Wulff-Dieter Heintz

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Wulff-Dieter Heintz
Born (1930-06-03)3 June 1930
Würzburg, Germany
Died 10 June 2006(2006-06-10) (aged 76)
Swarthmore, Pennsylvania, United States
Citizenship Germany
Fields astronomy
Institutions Swarthmore College Sproul Observatory
Alma mater University of Munich
Known for binary stars
Influences Peter van de Kamp

Wulff-Dieter Heintz (3 June 1930–10 June 2006) was a German astronomer who worked the latter part of his career in the United States. He was Professor Emeritus of Astronomy at Swarthmore College.[1] He was an active astronomer who specialised in the characterisation of binary stars using astrometry.[2]

Life[edit]

Wulff-Dieter Heintz was born in Würzburg, Germany on 3 June 1930. He earned his doctorate in astronomy from the University of Munich in 1953. He did research at the University Observatory Munich's Southern Station on Mount Stromlo in Australia. Peter van de Kamp invited him to the Sproul Observatory to be a visiting professor in 1969. He subsequently joined the staff and became observatory director upon the retirement of van de Kamp in 1972. He remained a German citizen. He was an avid and expert chess player and authored a book on the game in German.[3]

The Barnard's Star affair[edit]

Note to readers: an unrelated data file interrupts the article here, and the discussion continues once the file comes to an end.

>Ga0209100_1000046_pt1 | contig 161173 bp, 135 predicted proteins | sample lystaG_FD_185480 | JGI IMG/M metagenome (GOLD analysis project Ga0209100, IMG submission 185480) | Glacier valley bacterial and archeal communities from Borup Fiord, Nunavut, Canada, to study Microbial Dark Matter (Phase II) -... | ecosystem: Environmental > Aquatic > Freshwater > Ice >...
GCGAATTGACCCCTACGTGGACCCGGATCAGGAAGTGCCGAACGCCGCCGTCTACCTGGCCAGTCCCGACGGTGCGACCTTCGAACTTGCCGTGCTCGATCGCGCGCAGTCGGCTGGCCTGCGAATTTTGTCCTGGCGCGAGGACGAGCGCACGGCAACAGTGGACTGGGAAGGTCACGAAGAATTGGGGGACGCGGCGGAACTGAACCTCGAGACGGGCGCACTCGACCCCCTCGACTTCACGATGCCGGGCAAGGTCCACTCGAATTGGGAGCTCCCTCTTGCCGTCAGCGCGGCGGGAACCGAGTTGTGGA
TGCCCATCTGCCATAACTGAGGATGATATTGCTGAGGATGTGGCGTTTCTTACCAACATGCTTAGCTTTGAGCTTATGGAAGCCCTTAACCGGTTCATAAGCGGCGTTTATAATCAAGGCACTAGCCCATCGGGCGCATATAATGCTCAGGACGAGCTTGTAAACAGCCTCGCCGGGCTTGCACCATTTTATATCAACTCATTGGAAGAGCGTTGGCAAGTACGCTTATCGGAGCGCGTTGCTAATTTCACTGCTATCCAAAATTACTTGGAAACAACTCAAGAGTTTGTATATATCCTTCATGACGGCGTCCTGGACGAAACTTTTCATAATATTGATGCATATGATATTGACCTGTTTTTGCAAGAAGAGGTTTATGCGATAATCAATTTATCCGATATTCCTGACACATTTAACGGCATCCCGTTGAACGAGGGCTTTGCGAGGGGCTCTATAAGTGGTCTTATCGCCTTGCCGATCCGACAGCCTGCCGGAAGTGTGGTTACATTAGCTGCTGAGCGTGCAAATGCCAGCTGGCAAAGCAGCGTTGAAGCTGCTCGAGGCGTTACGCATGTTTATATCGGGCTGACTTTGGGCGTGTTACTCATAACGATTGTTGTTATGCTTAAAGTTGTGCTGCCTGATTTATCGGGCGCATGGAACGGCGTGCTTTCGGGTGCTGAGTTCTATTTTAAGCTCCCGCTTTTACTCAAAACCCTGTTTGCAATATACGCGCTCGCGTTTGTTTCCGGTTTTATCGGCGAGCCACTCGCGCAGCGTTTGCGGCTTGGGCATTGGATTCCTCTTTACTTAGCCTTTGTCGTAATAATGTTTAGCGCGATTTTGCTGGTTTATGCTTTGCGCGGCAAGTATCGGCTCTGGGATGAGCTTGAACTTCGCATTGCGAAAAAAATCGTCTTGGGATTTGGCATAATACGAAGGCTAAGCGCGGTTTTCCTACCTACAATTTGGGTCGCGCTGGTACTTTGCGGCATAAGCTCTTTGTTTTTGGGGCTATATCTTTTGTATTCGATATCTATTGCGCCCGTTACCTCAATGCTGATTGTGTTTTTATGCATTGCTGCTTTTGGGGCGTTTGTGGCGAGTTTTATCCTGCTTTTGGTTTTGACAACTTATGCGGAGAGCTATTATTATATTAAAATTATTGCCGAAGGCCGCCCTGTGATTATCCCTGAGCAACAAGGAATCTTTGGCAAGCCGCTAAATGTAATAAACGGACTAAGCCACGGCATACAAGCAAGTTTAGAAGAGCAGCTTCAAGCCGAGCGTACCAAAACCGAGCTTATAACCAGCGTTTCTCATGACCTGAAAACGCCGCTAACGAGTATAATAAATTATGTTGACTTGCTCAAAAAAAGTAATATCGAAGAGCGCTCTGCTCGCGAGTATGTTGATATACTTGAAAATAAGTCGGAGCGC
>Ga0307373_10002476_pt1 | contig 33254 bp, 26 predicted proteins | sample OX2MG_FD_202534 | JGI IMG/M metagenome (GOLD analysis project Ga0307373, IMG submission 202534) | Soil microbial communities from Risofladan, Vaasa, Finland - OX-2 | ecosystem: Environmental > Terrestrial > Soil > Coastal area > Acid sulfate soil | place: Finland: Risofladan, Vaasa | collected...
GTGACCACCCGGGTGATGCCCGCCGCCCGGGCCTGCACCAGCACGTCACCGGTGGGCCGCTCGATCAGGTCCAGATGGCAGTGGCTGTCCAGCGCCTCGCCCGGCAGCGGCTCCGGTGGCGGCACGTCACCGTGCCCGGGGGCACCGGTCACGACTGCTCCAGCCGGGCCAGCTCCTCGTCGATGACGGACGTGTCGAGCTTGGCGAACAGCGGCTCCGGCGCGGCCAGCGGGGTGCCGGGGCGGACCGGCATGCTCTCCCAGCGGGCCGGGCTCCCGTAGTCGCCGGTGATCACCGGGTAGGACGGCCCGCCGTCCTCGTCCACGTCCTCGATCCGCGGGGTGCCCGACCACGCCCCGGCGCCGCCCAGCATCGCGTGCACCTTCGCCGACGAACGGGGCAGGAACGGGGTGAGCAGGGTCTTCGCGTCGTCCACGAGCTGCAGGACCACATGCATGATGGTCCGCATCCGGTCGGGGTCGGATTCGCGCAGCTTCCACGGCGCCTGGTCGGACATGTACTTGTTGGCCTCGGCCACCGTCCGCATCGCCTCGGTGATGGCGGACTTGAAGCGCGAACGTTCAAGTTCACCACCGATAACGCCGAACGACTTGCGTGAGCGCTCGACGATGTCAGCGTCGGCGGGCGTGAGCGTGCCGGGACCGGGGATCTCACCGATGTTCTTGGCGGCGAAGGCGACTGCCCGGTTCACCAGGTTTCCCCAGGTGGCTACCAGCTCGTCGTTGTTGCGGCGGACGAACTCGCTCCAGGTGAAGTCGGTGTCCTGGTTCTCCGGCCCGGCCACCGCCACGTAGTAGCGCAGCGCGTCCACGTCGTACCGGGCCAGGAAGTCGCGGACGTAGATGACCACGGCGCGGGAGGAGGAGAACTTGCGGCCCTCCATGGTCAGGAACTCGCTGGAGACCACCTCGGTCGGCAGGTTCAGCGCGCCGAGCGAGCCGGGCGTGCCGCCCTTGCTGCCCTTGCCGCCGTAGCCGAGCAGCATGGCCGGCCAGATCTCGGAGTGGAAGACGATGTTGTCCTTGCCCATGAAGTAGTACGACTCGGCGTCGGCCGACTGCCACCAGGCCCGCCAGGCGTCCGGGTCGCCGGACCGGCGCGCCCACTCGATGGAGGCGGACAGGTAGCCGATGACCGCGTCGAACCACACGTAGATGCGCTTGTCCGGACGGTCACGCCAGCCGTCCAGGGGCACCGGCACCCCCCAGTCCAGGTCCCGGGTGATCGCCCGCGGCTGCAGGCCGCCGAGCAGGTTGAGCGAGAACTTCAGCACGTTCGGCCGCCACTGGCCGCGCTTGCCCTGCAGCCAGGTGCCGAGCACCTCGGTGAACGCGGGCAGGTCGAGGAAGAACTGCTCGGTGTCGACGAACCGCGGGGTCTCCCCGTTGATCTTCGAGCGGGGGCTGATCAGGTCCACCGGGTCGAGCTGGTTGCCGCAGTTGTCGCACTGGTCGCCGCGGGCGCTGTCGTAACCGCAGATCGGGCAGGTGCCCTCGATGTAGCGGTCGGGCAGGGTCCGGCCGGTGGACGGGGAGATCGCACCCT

Peter van de Kamp, Wulff's predecessor at Swarthmore, made claims since the 1960s of a planetary system around Barnard's Star. After van de Kamp's retirement in 1972, the photographic plates made using the Sproul refractor telescope were shown to be flawed, affecting Van de Kamp's Barnard's Star claim as well as claims of planetary systems around other near-by stars made at the same time by staff astronomer Sarah Lippincott. Upon his assumption of directorship in 1973, Wulff began questioning the findings of his former colleague and began publishing criticisms from 1976 onwards; Van de Kamp never admitted any error and the two friends are reported to have become estranged over this affair.[4]

Later life and death[edit]

Heintz retired from active teaching in 1998 but remained a frequent and popular guest at the college. He died on 10 June 2006, in Swarthmore, Pennsylvania after a two-year illness with cancer. He was 76.[3]

References[edit]

  1. ^ "Longtime Astronomy Professor Wulff Heintz Dies". 2006-06-10. Retrieved 2009-06-03. 
  2. ^ Augensen, Harry John; Geyer, Edward Heinrich. "Obituary: Wulff-Dieter Heintz, 1930-2006". Bulletin of the American Astronomical Society 38 (4): 1274–1275. Bibcode:2006BAAS...38.1274A. 
  3. ^ a b "W. D. Heintz, 76, Dies; Studied Double Stars". The New York Times. 2006-06-18. Retrieved 2009-06-03. 
  4. ^ Kent, Bill (2001). "Barnard's Wobble". Bulletin. Swarthmore College. Retrieved August 9, 2006. 

External links[edit]